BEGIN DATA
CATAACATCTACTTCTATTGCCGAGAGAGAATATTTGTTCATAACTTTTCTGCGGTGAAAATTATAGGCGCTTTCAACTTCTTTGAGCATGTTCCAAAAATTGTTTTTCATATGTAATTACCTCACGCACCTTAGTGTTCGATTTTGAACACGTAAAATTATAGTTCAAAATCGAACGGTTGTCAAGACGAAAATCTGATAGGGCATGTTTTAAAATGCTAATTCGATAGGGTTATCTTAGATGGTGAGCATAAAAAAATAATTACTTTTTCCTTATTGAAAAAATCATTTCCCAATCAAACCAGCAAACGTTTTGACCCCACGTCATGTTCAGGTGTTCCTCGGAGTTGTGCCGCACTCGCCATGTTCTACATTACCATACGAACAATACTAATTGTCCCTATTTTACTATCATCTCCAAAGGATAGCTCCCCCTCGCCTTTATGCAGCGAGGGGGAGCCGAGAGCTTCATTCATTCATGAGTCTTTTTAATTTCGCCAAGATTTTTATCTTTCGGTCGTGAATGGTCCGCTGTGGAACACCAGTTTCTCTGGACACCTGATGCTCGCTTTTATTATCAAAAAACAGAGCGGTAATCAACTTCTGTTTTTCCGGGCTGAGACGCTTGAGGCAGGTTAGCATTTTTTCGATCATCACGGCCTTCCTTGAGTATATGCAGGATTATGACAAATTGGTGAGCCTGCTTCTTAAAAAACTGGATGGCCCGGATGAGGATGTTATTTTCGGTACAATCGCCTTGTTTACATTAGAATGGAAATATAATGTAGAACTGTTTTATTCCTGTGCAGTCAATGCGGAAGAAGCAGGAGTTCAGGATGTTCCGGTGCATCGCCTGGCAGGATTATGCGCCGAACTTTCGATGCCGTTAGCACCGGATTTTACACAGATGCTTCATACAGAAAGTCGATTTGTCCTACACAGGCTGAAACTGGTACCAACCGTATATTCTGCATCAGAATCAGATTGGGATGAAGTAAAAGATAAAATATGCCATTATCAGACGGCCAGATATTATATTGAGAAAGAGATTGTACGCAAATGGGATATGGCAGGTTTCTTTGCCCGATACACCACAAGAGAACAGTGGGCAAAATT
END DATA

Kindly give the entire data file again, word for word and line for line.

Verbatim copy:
CATAACATCTACTTCTATTGCCGAGAGAGAATATTTGTTCATAACTTTTCTGCGGTGAAAATTATAGGCGCTTTCAACTTCTTTGAGCATGTTCCAAAAATTGTTTTTCATATGTAATTACCTCACGCACCTTAGTGTTCGATTTTGAACACGTAAAATTATAGTTCAAAATCGAACGGTTGTCAAGACGAAAATCTGATAGGGCATGTTTTAAAATGCTAATTCGATAGGGTTATCTTAGATGGTGAGCATAAAAAAATAATTACTTTTTCCTTATTGAAAAAATCATTTCCCAATCAAACCAGCAAACGTTTTGACCCCACGTCATGTTCAGGTGTTCCTCGGAGTTGTGCCGCACTCGCCATGTTCTACATTACCATACGAACAATACTAATTGTCCCTATTTTACTATCATCTCCAAAGGATAGCTCCCCCTCGCCTTTATGCAGCGAGGGGGAGCCGAGAGCTTCATTCATTCATGAGTCTTTTTAATTTCGCCAAGATTTTTATCTTTCGGTCGTGAATGGTCCGCTGTGGAACACCAGTTTCTCTGGACACCTGATGCTCGCTTTTATTATCAAAAAACAGAGCGGTAATCAACTTCTGTTTTTCCGGGCTGAGACGCTTGAGGCAGGTTAGCATTTTTTCGATCATCACGGCCTTCCTTGAGTATATGCAGGATTATGACAAATTGGTGAGCCTGCTTCTTAAAAAACTGGATGGCCCGGATGAGGATGTTATTTTCGGTACAATCGCCTTGTTTACATTAGAATGGAAATATAATGTAGAACTGTTTTATTCCTGTGCAGTCAATGCGGAAGAAGCAGGAGTTCAGGATGTTCCGGTGCATCGCCTGGCAGGATTATGCGCCGAACTTTCGATGCCGTTAGCACCGGATTTTACACAGATGCTTCATACAGAAAGTCGATTTGTCCTACACAGGCTGAAACTGGTACCAACCGTATATTCTGCATCAGAATCAGATTGGGATGAAGTAAAAGATAAAATATGCCATTATCAGACGGCCAGATATTATATTGAGAAAGAGATTGTACGCAAATGGGATATGGCAGGTTTCTTTGCCCGATACACCACAAGAGAACAGTGGGCAAAATT